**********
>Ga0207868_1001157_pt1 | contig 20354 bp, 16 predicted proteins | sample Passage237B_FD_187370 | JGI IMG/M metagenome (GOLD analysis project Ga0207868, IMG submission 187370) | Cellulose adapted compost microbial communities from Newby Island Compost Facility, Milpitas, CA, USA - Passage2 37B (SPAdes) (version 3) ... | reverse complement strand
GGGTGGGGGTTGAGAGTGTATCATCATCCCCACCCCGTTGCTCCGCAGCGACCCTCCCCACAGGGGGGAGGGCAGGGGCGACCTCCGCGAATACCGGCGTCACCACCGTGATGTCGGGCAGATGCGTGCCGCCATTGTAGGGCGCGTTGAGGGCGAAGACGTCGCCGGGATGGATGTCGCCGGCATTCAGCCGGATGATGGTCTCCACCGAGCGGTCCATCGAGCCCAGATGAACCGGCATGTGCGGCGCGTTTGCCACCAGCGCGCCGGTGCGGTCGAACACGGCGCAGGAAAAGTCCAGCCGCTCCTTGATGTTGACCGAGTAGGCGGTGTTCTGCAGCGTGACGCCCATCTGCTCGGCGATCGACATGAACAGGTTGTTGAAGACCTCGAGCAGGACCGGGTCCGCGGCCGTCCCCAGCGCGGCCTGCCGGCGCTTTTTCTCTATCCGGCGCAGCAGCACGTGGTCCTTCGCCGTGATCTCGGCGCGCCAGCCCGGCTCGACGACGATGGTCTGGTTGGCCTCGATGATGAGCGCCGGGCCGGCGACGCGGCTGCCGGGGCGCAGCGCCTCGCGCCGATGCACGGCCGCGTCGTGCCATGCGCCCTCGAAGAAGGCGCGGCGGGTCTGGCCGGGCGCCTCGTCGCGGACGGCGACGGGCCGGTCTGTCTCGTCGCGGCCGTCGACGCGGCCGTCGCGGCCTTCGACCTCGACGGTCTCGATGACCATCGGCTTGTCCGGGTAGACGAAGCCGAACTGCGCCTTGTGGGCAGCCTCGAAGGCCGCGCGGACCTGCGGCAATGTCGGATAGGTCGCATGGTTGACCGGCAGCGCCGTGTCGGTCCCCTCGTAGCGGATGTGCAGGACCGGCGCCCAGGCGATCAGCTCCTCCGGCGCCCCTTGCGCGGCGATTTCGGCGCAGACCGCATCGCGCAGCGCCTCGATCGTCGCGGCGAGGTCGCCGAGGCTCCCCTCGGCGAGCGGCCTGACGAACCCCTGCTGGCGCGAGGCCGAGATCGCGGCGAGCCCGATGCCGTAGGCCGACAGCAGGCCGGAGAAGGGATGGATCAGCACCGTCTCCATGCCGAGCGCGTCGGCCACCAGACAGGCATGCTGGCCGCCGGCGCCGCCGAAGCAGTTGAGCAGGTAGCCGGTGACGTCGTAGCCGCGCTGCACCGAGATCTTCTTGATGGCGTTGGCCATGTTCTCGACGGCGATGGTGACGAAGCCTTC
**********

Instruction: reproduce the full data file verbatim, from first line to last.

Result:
>Ga0207868_1001157_pt1 | contig 20354 bp, 16 predicted proteins | sample Passage237B_FD_187370 | JGI IMG/M metagenome (GOLD analysis project Ga0207868, IMG submission 187370) | Cellulose adapted compost microbial communities from Newby Island Compost Facility, Milpitas, CA, USA - Passage2 37B (SPAdes) (version 3) ... | reverse complement strand
GGGTGGGGGTTGAGAGTGTATCATCATCCCCACCCCGTTGCTCCGCAGCGACCCTCCCCACAGGGGGGAGGGCAGGGGCGACCTCCGCGAATACCGGCGTCACCACCGTGATGTCGGGCAGATGCGTGCCGCCATTGTAGGGCGCGTTGAGGGCGAAGACGTCGCCGGGATGGATGTCGCCGGCATTCAGCCGGATGATGGTCTCCACCGAGCGGTCCATCGAGCCCAGATGAACCGGCATGTGCGGCGCGTTTGCCACCAGCGCGCCGGTGCGGTCGAACACGGCGCAGGAAAAGTCCAGCCGCTCCTTGATGTTGACCGAGTAGGCGGTGTTCTGCAGCGTGACGCCCATCTGCTCGGCGATCGACATGAACAGGTTGTTGAAGACCTCGAGCAGGACCGGGTCCGCGGCCGTCCCCAGCGCGGCCTGCCGGCGCTTTTTCTCTATCCGGCGCAGCAGCACGTGGTCCTTCGCCGTGATCTCGGCGCGCCAGCCCGGCTCGACGACGATGGTCTGGTTGGCCTCGATGATGAGCGCCGGGCCGGCGACGCGGCTGCCGGGGCGCAGCGCCTCGCGCCGATGCACGGCCGCGTCGTGCCATGCGCCCTCGAAGAAGGCGCGGCGGGTCTGGCCGGGCGCCTCGTCGCGGACGGCGACGGGCCGGTCTGTCTCGTCGCGGCCGTCGACGCGGCCGTCGCGGCCTTCGACCTCGACGGTCTCGATGACCATCGGCTTGTCCGGGTAGACGAAGCCGAACTGCGCCTTGTGGGCAGCCTCGAAGGCCGCGCGGACCTGCGGCAATGTCGGATAGGTCGCATGGTTGACCGGCAGCGCCGTGTCGGTCCCCTCGTAGCGGATGTGCAGGACCGGCGCCCAGGCGATCAGCTCCTCCGGCGCCCCTTGCGCGGCGATTTCGGCGCAGACCGCATCGCGCAGCGCCTCGATCGTCGCGGCGAGGTCGCCGAGGCTCCCCTCGGCGAGCGGCCTGACGAACCCCTGCTGGCGCGAGGCCGAGATCGCGGCGAGCCCGATGCCGTAGGCCGACAGCAGGCCGGAGAAGGGATGGATCAGCACCGTCTCCATGCCGAGCGCGTCGGCCACCAGACAGGCATGCTGGCCGCCGGCGCCGCCGAAGCAGTTGAGCAGGTAGCCGGTGACGTCGTAGCCGCGCTGCACCGAGATCTTCTTGATGGCGTTGGCCATGTTCTCGACGGCGATGGTGACGAAGCCTTC